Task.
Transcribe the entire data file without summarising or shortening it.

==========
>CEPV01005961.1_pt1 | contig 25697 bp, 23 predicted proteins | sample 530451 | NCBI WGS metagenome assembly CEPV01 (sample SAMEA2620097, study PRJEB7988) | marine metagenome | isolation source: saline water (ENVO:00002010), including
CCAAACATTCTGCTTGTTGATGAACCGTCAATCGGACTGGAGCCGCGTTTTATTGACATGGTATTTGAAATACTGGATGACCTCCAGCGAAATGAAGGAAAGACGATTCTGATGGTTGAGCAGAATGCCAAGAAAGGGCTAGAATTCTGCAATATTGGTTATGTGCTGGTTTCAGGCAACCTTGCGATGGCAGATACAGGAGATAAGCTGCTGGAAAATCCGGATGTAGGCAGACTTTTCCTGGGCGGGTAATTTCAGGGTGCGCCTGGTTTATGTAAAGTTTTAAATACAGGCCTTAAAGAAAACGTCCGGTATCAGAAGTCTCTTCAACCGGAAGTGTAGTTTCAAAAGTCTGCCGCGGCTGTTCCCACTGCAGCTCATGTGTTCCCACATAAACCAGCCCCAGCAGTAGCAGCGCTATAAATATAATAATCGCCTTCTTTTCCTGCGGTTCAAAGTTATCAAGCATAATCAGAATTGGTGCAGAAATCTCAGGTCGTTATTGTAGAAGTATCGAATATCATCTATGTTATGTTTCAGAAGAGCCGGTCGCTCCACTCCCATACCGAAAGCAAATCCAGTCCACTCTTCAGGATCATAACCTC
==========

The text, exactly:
>CEPV01005961.1_pt1 | contig 25697 bp, 23 predicted proteins | sample 530451 | NCBI WGS metagenome assembly CEPV01 (sample SAMEA2620097, study PRJEB7988) | marine metagenome | isolation source: saline water (ENVO:00002010), including
CCAAACATTCTGCTTGTTGATGAACCGTCAATCGGACTGGAGCCGCGTTTTATTGACATGGTATTTGAAATACTGGATGACCTCCAGCGAAATGAAGGAAAGACGATTCTGATGGTTGAGCAGAATGCCAAGAAAGGGCTAGAATTCTGCAATATTGGTTATGTGCTGGTTTCAGGCAACCTTGCGATGGCAGATACAGGAGATAAGCTGCTGGAAAATCCGGATGTAGGCAGACTTTTCCTGGGCGGGTAATTTCAGGGTGCGCCTGGTTTATGTAAAGTTTTAAATACAGGCCTTAAAGAAAACGTCCGGTATCAGAAGTCTCTTCAACCGGAAGTGTAGTTTCAAAAGTCTGCCGCGGCTGTTCCCACTGCAGCTCATGTGTTCCCACATAAACCAGCCCCAGCAGTAGCAGCGCTATAAATATAATAATCGCCTTCTTTTCCTGCGGTTCAAAGTTATCAAGCATAATCAGAATTGGTGCAGAAATCTCAGGTCGTTATTGTAGAAGTATCGAATATCATCTATGTTATGTTTCAGAAGAGCCGGTCGCTCCACTCCCATACCGAAAGCAAATCCAGTCCACTCTTCAGGATCATAACCTC